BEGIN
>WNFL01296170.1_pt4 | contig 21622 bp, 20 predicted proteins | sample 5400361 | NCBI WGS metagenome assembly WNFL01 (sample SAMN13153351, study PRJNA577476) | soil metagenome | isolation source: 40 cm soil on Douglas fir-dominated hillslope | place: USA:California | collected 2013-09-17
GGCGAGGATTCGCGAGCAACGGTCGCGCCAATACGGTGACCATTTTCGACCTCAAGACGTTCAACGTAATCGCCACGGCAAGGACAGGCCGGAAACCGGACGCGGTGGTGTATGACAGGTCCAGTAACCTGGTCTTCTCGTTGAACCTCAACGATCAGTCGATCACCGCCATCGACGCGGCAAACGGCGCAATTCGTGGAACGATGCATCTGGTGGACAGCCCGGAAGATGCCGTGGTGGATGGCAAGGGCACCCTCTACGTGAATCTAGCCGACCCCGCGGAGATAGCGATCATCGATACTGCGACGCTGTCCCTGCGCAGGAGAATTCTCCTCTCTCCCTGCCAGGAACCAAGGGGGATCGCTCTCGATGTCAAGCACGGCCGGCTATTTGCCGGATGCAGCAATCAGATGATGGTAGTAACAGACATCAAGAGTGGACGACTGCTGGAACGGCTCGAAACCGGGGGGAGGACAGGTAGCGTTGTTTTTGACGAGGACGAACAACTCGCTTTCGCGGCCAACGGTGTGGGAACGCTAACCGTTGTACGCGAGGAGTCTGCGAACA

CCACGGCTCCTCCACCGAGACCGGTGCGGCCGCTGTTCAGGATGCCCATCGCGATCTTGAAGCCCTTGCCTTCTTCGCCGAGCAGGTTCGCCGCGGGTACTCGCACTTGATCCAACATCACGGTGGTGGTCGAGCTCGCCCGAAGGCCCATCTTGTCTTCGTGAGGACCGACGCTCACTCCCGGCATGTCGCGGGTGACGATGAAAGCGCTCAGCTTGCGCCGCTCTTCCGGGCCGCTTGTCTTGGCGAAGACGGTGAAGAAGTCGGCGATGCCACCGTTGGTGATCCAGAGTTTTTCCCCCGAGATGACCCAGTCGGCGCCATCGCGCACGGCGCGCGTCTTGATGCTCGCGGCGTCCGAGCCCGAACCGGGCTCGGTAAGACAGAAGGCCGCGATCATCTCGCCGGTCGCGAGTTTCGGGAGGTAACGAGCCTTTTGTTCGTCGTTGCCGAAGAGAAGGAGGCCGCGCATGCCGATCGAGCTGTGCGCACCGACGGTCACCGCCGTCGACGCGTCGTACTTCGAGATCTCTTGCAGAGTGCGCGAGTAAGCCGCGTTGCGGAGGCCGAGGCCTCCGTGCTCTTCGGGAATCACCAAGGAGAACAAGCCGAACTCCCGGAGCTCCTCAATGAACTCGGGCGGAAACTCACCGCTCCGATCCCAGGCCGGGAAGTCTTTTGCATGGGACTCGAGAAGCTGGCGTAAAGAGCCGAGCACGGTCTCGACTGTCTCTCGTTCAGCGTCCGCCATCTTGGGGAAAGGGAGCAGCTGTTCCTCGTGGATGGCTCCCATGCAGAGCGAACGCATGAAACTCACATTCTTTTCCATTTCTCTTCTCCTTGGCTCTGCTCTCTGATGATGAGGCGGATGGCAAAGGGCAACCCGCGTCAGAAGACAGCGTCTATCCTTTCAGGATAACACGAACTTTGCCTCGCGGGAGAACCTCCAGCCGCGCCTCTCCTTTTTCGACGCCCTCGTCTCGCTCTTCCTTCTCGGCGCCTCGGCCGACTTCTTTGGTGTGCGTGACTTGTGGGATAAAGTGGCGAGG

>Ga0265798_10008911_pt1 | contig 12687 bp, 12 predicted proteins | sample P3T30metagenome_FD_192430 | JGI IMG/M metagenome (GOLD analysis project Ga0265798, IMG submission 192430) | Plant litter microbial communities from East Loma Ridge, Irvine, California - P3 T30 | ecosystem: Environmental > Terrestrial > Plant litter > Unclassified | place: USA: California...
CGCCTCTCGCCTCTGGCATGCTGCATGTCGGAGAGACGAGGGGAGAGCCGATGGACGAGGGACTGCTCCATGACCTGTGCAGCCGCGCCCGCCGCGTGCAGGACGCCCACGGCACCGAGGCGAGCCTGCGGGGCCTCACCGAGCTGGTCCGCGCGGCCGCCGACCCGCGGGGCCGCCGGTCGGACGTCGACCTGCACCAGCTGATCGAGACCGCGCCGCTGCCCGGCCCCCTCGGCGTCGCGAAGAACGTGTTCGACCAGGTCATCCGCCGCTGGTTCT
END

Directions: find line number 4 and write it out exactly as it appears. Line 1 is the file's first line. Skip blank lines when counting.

>Ga0265798_10008911_pt1 | contig 12687 bp, 12 predicted proteins | sample P3T30metagenome_FD_192430 | JGI IMG/M metagenome (GOLD analysis project Ga0265798, IMG submission 192430) | Plant litter microbial communities from East Loma Ridge, Irvine, California - P3 T30 | ecosystem: Environmental > Terrestrial > Plant litter > Unclassified | place: USA: California...